WYPW stand was next to Kathryn and doing very good trade. I’m looking forward to joining in some workshops there soon.
REVEAL Printmakers we’re looking great too. Fantastic variety and ever increasing quality, at exceptionally good prices too. A very talented group of artists who’s exhibitions I always enjoy visiting. Well done ladies!
Finally, Isobel Walker, who’s work I’d managed to miss up till now despite her presence at printfest. I fell in love with her work, beautiful circles and mark making combined with blind printing and both collagraph, monotype and etching. Ethereal images.
There were many more fabulous stalls but these were my top 5. If you also went leave a shout out for your fave in the comments.
I’m feeling extremely proud of myself. I have completed the 3 year Complete Printmaker Course run by Sean Rorke and the Hot Bed Press staff. It’s been both hard work, and emensely enjoyable. Significantly, I now have a new family of printmakers, many of whom have become firm friends and form a invaluable support group for me. Most noteworthy is the excellent technical support provided. The technicians continually expand their knowledge and skills.
Consequently, I feel that I can continue my printmaking experiments, increase my skills and develop my creative practice. Hot Bed Press open access studio will continue to play a significant role in my growth as an artist. Hence I can highly recommend all the courses, of which there are many, organised and run by Hot Bed Press.
A word or 2 from Sean
“Kaye consistently invents new ways of creating organic and expressive marks through printmaking. Her work can be read as abstract compositions or an individual interpretation of cell structures and microbiology. They draw you into a whole other world, full of colour, form and life itself.”
Sean Rorke – Artistic Director – Hot Bed Press, Salford
I have spent many hours experimenting with Tyvek, and here is a very small section of the outcome.
What is Tyvek?
Tyvek is s polyethylene sheeting available in various gms weights between 40gsm and 105gms mainly for paper. The material version seems to just be thicker again and usually more textured too. It can be expensive to buy from a craft supplier. Parcel and packaging companies use this material for their products. So I discovered that old packaging is a free source of this material.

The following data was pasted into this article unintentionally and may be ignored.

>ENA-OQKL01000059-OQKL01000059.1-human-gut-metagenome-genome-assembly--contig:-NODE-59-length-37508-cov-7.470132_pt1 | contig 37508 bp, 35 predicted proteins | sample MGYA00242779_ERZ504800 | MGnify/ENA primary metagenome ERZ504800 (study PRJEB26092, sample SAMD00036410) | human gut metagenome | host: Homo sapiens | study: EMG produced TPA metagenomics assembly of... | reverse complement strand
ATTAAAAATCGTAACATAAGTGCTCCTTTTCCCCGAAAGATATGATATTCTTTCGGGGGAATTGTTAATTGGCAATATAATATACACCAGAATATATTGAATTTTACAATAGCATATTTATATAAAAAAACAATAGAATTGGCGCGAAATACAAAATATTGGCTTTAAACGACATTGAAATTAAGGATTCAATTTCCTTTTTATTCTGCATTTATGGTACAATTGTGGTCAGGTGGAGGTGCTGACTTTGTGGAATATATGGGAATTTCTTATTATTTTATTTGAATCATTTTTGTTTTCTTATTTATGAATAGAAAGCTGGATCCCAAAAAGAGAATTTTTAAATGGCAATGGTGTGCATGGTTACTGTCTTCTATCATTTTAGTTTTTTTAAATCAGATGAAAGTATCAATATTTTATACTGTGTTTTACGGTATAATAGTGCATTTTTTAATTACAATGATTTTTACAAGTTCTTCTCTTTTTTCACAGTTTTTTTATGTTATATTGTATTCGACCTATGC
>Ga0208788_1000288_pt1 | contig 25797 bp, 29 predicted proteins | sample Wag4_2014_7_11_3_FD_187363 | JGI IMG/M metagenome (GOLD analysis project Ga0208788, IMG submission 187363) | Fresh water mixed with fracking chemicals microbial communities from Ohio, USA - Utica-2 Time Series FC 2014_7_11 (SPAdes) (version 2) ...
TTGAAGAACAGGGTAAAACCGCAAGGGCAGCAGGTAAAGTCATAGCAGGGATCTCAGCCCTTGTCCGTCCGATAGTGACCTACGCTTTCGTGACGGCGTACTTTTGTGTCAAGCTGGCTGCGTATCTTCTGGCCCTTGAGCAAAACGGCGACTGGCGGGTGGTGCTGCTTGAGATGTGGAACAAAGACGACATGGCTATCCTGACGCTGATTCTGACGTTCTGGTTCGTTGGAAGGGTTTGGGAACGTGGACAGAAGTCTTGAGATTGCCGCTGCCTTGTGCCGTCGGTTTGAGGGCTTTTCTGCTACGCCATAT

What is especially significant about this material’s properties for me is the way it reacts to heat. Initially, I cut the tyvek into strips and rings.
Then, by closely floating a hot iron over the top of the tyvek pieces, whilst it is sandwiched between 2 sheets of baking paper, I found it resulted in its transformation. As it warmed and melted it creates bubble and ‘cell’ like surface. Further heat can distress it, resulting in holes developing.
Printmaking and Tyvek
These beautiful structures lent themselves to the possibility of printing as collagraphs or monotypes.
I have found that using a soldering iron on Tyvek gives me the ability to accurately create small holes. The resulting lace-like effects also give a very biological appearance too.
Colouring and layering
In some of the examples I have coloured the Tyvek before burning the holes. In some instances I used yellow inktense pencils. Whilst others I coloured with a black sharpie. Other coloured surfaces are visible through the lace-like Tyvek. Layering pieces creates some interesting visual effects.
In order to create the larger, more defined holes and shapes I had to use a different approach from just pushing the soldering iron tip into the paper. I drew around the inside area of the hole I wanted using the very tip of the soldering iron. This allowed the central piece to be removed leaving the hole I required.
Bottom left is Tyvek with black marker one side before application of the soldering iron. Displayed white side up. The interesting black outline to the holes in one of the pieces are infact made up of melted Tyvek and black ink. It almost creates a 3D effect to the piece.
I could use these pieces in my collages easily enough and to good effect. However, I would also be interested in using them as collagraph pieces. It maybe that the results of inking give a much less intricate appearance as the ink will stay in the holes and they may actually hold too much ink resulting a very inky mess.
Another possibility would be to use them to create patterns in a soft ground on a plate. A number of pieces layered might produce an interesting result.
In these etching experiments I was using stopout mark making techniques to create marks reminiscent of biological images. I used various methods to apply the stopout to an aluminium plate. Crumpled paper, squishing splodges of stop out onto the plate with a flat glass surface, dripping, wiping etc. The stop out marks on the plate would be a resist the the etching solution and therefore remain unetched and more easily wiped of ink. Once the stopout had completely dried on the plate, I then etched it in a copper sulphate solution.
Printing the plate
I determine by feeling the surface or looking via a magnifying glass if the plate has etched enough. I can then remove the dried on stop out with turps and a rag. Following a good clean of the plate it can be inked up in the usual way. After an initial ink and wipe, followed by a printing on the etchingpress I wanted to add some more contrast. I achieved this with small hand torn pieces of Somerset paper, which created an unprinted blind emboss shape.
The results are set out below.
The small torn pieces of paper used to create the blind masks and which were also printed on by this process are beautiful pieces in themselves. I have kept them as they could be worked into a future collage project.